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Jaws for Life

Awareness is the first step in releasing painful tension in your jaw.

By Erica Rodefer

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When you're stressed, chances are you can feel it somewhere in your body. "The nervous system creates neuromuscular habits in response to stress," says yoga therapist and chiropractor Tom Alden. "Some people hold or metabolize tension in the jaw. Others hold it in the neck and shoulders, or low back." In yoga class, "Relax the jaw" is a common instruction for bringing awareness to unconscious tension in the body. But for the millions of people with temporomandibular joint disorders, or chronic tension in the jaw, mouth, and tongue, that simple instruction can seem as daunting as being asked to put a leg behind the head.

Temporomandibular joint problems, a collection of conditions characterized by pain or stiffness in the jaw and surrounding tissues, can be caused by stress or misalignment of the teeth, and can cause headaches and painful tension in the neck and shoulders. Alden says that deepening the awareness of the tension and getting to the root of the stresses that cause it can help, but he advises that what works for one person might not be as helpful for the next. Therefore, he recommends using the following poses to explore the source of the tension and experimenting with releasing it. If a pose provides relief, you should keep doing it, but be mindful that you aren't creating additional tension.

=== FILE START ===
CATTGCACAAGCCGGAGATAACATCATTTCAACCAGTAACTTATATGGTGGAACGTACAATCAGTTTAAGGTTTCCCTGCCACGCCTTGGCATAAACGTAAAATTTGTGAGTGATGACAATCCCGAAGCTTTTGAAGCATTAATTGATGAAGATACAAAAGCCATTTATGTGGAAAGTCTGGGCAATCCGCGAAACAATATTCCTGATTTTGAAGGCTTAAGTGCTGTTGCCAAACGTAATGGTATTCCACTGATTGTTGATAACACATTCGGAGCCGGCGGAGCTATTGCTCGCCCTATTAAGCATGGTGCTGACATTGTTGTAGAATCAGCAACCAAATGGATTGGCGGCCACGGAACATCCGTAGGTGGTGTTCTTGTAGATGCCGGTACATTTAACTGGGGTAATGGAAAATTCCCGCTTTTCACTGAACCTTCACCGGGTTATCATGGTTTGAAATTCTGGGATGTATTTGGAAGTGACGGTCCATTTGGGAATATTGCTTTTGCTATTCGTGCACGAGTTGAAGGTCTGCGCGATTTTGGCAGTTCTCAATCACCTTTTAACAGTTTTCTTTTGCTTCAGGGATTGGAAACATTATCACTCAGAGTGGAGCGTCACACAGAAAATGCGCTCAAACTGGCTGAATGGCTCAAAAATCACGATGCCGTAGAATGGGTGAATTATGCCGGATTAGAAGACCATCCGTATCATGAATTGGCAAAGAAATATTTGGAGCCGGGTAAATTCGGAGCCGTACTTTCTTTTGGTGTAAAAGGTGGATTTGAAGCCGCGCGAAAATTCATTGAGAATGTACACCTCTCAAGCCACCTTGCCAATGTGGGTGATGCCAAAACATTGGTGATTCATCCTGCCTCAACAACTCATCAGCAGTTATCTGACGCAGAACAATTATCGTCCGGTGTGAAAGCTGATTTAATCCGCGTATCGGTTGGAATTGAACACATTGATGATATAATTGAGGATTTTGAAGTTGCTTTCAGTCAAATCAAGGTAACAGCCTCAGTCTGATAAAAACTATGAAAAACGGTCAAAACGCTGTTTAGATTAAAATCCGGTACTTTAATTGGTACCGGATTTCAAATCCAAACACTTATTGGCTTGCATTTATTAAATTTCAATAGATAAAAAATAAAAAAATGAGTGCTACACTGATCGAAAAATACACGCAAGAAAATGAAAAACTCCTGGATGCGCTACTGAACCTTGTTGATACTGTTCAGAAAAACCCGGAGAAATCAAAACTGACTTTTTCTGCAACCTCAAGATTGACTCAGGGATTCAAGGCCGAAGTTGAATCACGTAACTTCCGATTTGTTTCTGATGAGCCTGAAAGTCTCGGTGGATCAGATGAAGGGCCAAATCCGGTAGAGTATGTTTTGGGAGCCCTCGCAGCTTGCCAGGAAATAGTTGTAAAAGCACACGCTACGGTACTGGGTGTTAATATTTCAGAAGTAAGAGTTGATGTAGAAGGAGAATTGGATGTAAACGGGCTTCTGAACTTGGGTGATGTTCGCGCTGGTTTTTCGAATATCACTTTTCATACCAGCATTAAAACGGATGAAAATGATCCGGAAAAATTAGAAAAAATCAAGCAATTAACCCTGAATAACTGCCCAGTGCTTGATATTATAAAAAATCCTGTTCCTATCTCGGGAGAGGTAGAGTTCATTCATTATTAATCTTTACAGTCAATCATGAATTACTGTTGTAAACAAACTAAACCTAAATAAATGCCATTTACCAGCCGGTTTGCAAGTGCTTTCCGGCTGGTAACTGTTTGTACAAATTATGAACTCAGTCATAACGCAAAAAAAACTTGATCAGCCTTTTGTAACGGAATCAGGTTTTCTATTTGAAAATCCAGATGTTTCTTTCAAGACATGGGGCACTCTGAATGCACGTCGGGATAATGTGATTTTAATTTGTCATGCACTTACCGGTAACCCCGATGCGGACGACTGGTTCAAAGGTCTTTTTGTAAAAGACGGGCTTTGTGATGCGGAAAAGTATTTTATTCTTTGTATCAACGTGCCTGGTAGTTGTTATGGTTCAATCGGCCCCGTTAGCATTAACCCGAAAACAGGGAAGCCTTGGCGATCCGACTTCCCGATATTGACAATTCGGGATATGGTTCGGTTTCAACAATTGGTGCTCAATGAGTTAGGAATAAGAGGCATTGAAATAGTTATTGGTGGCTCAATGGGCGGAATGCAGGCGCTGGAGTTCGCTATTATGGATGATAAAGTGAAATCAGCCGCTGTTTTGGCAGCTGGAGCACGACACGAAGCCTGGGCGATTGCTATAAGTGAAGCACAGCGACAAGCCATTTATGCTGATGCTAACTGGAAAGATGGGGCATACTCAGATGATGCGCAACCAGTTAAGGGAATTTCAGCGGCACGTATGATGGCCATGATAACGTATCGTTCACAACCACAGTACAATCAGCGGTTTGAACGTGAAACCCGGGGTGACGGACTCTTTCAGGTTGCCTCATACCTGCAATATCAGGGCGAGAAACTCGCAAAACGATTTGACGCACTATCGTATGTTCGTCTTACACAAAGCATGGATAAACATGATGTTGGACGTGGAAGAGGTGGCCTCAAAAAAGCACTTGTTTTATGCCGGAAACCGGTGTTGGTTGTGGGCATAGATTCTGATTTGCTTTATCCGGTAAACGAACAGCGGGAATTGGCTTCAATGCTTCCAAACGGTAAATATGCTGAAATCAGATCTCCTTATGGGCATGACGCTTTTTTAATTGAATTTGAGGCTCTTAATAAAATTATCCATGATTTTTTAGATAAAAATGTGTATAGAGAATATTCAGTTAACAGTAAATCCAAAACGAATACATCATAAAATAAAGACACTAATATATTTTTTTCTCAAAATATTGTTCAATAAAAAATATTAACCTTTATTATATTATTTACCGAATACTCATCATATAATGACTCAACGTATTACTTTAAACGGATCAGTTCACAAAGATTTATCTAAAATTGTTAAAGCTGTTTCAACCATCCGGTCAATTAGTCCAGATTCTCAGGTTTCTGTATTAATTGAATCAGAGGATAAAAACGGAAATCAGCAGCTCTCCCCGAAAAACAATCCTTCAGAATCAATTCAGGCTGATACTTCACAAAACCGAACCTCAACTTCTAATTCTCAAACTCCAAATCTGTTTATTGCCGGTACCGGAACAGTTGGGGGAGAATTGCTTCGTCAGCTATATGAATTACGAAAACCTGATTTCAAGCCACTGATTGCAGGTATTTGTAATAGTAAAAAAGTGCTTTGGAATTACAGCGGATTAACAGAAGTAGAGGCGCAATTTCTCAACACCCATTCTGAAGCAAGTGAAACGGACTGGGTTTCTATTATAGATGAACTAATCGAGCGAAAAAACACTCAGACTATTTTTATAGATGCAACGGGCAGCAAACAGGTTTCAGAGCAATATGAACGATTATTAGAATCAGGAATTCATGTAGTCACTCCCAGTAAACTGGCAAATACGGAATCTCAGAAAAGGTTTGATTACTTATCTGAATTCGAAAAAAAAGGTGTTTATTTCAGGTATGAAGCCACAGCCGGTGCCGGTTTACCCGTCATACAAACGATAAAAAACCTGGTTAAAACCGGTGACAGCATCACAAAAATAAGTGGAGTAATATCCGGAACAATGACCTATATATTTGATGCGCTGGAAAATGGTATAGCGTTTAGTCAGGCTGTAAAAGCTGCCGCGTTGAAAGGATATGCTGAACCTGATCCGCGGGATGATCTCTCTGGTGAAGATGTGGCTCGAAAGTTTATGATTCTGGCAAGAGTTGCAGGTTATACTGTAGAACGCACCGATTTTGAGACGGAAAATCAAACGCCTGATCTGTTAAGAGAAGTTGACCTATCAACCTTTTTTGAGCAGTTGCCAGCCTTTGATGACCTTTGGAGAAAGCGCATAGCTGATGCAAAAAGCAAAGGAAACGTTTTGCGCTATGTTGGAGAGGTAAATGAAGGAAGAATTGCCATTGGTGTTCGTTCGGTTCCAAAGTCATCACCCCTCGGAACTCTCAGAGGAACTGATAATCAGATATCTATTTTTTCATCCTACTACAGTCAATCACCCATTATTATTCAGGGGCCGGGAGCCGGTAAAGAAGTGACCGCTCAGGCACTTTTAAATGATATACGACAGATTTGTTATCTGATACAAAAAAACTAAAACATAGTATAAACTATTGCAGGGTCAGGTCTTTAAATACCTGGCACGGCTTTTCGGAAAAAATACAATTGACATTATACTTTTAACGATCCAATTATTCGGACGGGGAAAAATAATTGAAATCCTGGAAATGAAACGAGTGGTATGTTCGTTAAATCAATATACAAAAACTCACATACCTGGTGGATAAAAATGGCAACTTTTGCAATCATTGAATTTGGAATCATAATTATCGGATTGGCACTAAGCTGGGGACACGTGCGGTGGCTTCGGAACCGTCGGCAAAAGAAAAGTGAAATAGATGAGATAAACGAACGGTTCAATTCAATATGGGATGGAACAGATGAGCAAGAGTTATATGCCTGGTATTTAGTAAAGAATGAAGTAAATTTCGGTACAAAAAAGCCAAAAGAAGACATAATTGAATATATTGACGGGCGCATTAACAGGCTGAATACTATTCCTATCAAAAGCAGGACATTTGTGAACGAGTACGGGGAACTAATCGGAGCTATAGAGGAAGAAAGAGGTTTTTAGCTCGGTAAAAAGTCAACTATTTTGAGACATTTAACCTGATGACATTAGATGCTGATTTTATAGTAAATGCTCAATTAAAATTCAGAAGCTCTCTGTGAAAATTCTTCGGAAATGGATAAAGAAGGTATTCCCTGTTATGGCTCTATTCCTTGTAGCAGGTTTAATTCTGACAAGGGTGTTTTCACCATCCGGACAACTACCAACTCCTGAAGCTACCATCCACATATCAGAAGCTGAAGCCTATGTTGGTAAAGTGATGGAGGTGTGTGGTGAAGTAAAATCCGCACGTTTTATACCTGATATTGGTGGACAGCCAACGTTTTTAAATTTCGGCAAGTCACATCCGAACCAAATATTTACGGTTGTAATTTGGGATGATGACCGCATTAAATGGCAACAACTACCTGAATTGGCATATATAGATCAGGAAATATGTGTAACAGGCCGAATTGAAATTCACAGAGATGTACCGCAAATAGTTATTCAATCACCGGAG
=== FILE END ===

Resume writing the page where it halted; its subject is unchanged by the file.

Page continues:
Lie on your back with a bolster or thinly folded blanket under the length of your spine, adding support under your head if you need it. Practice Supine Ujjayi Pranayama (Victorious Breath), with awareness of the sensations in the chest, neck, base of the skull, and jaw.

Sit on your shins for Simhasana(Lion Pose) . Open the jaw and extend the tongue toward your chin as you exhale intentionally. Then, synchronize the movement of the tongue and eyes as you move them down, up, and to the sides.

As you come into Ustrasana (Camel Pose), observe the interplay between chest, neck, base of skull, and jaw, noticing if you're holding tension in any of those areas. Open the mouth and extend the tongue. Repeat Simhasana or move on to Down Dog.

In Adho Mukha Svanasana (Downward-Facing Dog Pose), rest your forehead on a block or bolster. Observe the interplay between chest, neck, base of skull, and jaw. Repeat Supine Ujjayi Pranayama.

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Reader Comments

Carmela Carlyle, M.A., RYT

Practicing Laughter Yoga has cured my TMJ! I am a full-time Certified Laughter Yoga Teacher and Certified Integrative Yoga Therapy Teacher who previously suffered with TMJ and clenched my jaws in my sleep so tightly that I cracked my molars. After repairing the teeth, I wore a night-guard, but often still had head and neck pains.

After practicing Laughter Yoga on a daily basis for the past three years, I noticed that I did not have jaw pain or headaches anymore and my dentist confirms that my jaws now open and close quite smoothly and my teeth do not show anyt signs of clenching or grinding. She reports that 80% of Americans cannot open and close their jaws without "jagging to the left or right instead of evenly opening and closing." And I am now one of the 20% with smoothe, evenly -hinged jaws that cause me no more pain! YAY!

Laughter physically releases the jaw. It strenghthens the neck muscles while releasing tension in the head and face and tongue. The tongue connects all the way to the back of the throat, so of clourse you listed the Lion Pose as one that is beneficial.
But, Laughter Yoga not only is a physical release for healing TMJ. Extended laughter, even simulated, prompts the body to release a cascade of feel-good hormones such as endorphins and time-released serotonins and it reduces cortisol, the stress hormone too.

So, reduce your stress and enhance your sense of well-being, while healing TMJ, by adding the Laughter Yoga to your practice.
Carmela Caryle, www.carmelacarlyle.com

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